Foursquare  is experimenting with a new ratings system  that gives users more information about a particular business than the often-arbitrary five-star system employed by services such as Yelp.
A new feature in the latest version of the app will now show you a score from 1 to 10 next to the name of a business you discover through Explore, Foursquare's signature discovery tool that recommends nearby places you should visit. That number is supposed to be a smarter indication of how much people like a particular place than the typical star ratings system that doesn't really tell you a whole lot about why a particular business might be attractive to you.
We last caught up with Foursquare a couple of weeks ago when it opened up the web version of its Explore  tool to people who aren't registered users, so anyone could use it to discover local recommendations. At the time, Foursquare head of search Andrew Hogue told me about the new ratings system, which repurposes a lot of the same signals Foursquare considers when it makes recommendations for you in Explore: tips, likes and dislikes, popularity, and what locals and regulars think all factor into that end number.
The dilemma of the five-star system is that although we're inherently familiar with them as the standard of rating everything from hotels to movies, it's difficult to glean valuable information from them. A restaurant that normally racks up four or five stars but received a couple of unwarranted one-star reviews along the way is different from a restaurant that customers consistently rate as being a mediocre-at-best dining experience. But both average out to roughly the same number of overall stars.
Google is another company that ran into ratings issues after its acquisition of Zagat, which employs its own highly niche 30-point ratings system. Last month, Search Engine Land  reported Google was beginning to downplay the prominence of those 30-point scores in restaurant reviews, instead playing up a more universally understood sentiment scale that rated businesses from "Poor-Fair" to "Excellent."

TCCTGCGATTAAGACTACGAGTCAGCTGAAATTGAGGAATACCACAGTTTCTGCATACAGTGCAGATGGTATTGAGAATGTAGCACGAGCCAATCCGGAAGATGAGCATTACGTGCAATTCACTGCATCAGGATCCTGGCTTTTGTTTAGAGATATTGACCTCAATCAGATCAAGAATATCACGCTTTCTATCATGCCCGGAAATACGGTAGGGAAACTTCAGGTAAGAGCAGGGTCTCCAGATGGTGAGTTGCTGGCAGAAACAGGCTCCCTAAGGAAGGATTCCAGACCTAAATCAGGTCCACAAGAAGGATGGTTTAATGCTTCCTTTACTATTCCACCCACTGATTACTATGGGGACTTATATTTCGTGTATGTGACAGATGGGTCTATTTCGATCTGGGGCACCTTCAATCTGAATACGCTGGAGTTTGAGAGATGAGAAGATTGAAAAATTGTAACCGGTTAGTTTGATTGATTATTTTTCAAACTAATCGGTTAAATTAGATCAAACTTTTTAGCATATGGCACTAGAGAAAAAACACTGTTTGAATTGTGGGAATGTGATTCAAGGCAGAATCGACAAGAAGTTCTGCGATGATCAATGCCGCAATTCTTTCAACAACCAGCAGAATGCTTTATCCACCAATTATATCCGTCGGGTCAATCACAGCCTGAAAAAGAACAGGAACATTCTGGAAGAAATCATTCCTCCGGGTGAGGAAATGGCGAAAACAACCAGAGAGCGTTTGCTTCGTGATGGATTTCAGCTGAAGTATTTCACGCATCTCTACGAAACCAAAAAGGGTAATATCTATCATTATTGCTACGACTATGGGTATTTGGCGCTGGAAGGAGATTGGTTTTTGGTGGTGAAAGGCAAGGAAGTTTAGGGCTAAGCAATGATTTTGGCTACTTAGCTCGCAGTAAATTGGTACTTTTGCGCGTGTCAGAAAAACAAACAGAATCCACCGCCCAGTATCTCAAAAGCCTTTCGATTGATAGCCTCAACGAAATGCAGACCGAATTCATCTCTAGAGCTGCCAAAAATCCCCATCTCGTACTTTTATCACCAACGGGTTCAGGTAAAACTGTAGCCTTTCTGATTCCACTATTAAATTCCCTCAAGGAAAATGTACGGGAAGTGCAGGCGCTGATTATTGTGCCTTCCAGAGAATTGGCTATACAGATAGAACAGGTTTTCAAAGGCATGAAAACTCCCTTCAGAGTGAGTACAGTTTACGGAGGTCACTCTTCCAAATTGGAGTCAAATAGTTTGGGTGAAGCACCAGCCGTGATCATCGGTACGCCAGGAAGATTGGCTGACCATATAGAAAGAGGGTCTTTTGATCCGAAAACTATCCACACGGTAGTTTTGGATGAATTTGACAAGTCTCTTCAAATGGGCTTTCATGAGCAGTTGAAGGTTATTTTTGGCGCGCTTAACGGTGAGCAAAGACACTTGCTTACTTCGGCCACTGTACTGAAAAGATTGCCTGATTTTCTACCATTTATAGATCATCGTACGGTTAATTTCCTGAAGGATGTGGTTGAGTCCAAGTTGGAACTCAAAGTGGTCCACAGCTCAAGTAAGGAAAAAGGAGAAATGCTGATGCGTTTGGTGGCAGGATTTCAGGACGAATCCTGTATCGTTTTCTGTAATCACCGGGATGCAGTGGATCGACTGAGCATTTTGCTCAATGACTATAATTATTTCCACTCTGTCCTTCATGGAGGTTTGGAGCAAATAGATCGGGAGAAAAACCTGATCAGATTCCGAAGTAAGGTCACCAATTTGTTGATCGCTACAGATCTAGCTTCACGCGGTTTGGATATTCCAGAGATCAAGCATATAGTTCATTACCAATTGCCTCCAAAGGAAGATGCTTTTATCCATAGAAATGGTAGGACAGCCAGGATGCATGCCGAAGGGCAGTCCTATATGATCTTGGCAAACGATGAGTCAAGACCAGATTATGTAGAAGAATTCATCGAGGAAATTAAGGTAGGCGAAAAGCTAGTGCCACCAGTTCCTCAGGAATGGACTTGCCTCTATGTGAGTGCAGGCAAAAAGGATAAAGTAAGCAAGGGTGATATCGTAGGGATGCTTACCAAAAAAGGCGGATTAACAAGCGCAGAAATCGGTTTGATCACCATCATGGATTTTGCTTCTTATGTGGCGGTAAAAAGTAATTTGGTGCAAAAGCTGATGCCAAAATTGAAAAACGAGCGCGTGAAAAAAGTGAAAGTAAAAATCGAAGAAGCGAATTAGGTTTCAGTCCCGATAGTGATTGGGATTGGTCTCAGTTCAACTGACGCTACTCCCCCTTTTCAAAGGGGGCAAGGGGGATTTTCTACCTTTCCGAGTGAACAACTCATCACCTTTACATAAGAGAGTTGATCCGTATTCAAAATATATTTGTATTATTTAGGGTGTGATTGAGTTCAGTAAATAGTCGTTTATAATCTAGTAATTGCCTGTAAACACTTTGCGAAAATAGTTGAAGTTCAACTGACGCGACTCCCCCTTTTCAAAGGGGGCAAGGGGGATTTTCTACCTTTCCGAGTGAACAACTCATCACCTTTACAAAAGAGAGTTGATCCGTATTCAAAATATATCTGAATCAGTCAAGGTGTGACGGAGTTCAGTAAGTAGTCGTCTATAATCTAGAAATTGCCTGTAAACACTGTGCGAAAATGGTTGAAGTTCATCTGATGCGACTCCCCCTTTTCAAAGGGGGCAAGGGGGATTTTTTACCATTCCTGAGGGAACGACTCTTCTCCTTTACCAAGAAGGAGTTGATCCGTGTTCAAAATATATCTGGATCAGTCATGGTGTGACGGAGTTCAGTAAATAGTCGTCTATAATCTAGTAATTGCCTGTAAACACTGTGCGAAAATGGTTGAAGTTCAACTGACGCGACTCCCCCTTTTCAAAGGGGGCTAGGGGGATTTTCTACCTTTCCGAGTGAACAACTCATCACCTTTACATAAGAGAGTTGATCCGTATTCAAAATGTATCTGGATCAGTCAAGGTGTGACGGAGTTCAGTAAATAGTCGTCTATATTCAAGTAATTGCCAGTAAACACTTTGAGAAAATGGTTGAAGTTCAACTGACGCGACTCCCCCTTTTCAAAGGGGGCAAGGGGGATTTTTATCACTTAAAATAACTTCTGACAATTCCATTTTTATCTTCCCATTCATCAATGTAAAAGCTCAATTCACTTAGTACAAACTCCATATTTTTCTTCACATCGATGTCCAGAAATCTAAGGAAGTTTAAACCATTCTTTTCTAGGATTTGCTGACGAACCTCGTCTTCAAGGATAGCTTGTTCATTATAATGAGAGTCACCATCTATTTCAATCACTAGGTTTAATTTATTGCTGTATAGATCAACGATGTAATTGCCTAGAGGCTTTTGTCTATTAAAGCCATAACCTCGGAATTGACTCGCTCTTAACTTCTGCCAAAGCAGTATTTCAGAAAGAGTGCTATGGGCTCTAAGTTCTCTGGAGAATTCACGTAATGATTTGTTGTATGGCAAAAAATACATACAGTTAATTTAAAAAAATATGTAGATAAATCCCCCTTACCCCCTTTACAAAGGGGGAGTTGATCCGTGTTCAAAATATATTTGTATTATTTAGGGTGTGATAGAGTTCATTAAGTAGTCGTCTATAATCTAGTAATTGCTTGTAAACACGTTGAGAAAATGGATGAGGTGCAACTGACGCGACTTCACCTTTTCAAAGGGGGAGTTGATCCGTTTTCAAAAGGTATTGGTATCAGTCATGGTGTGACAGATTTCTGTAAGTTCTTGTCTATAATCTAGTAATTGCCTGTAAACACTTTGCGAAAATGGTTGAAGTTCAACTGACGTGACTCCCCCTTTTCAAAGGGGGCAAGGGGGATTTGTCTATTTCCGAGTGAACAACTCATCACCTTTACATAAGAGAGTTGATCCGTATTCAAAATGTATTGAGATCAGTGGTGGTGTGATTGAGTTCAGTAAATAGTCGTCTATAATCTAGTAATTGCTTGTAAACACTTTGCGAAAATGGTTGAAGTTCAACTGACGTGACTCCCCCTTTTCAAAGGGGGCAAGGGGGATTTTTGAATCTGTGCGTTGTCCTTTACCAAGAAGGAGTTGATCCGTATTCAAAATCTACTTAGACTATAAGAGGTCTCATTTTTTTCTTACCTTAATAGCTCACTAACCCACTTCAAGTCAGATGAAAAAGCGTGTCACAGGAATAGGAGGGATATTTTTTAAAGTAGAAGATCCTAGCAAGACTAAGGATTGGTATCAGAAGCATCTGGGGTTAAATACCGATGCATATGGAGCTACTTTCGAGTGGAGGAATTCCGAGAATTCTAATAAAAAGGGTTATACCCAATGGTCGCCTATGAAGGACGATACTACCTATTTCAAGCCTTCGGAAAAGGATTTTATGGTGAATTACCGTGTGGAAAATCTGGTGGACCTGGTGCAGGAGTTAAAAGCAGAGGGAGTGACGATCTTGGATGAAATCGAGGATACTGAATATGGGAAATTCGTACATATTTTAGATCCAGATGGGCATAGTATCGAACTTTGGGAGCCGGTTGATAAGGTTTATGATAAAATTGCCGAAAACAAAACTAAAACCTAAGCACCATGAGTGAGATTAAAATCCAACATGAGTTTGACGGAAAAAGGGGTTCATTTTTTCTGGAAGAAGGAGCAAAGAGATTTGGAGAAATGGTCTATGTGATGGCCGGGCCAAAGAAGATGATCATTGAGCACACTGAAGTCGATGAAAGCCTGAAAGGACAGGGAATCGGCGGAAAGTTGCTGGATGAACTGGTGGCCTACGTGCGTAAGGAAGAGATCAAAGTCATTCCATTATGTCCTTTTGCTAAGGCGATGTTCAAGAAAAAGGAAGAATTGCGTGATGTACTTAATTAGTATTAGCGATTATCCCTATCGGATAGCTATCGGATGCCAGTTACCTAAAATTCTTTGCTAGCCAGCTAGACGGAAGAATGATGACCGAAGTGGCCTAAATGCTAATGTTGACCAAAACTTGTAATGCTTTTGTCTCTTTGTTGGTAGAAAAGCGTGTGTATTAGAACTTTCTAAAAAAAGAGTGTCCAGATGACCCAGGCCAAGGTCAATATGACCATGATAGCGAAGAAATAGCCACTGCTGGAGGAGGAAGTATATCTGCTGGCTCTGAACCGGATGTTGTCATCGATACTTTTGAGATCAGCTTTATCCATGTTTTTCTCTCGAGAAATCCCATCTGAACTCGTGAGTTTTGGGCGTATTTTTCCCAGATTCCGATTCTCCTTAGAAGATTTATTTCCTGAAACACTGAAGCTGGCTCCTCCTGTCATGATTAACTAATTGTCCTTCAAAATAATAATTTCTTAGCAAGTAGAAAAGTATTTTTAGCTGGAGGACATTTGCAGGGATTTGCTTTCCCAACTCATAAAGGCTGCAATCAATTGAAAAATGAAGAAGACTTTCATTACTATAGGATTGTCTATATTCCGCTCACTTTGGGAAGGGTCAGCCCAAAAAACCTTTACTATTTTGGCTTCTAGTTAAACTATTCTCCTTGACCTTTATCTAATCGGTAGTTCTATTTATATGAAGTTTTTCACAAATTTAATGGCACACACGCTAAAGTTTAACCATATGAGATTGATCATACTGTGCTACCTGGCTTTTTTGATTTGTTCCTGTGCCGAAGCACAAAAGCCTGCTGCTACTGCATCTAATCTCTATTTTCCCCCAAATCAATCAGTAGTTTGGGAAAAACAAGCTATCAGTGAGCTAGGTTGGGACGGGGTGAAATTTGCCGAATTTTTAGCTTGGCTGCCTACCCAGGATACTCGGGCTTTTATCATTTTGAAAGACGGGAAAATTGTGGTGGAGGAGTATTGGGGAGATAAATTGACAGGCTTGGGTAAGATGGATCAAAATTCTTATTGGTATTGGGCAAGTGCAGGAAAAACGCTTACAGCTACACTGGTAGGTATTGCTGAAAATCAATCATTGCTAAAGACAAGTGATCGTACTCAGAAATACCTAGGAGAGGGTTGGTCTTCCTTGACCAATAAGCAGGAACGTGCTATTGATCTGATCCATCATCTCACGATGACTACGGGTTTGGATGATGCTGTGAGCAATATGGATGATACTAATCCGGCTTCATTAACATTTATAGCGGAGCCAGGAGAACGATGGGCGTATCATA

Hogue said ratings are just one of several features Foursquare is working on that better reflect why people choose to visit certain businesses. For example, a forthcoming "Tourist Sights" feature will use information on where people like to visit when they're traveling far from home to come up with what Foursquare is tentatively calling an "authenticity score." That score will help Foursquare make more nuanced recommendations on where to go, such as which hole-in-the-wall bistros French nationals frequent when they're in New York. Another big initiative it's working on is trying to answer the question, "Where do people like me go?" If Foursquare is able to answer that question, this new ratings system--which, although an improvement over the five-star system, is still fairly nonspecific--could actually prove to be a high-value tool for users.
[Image: Flickr user Anant N S ]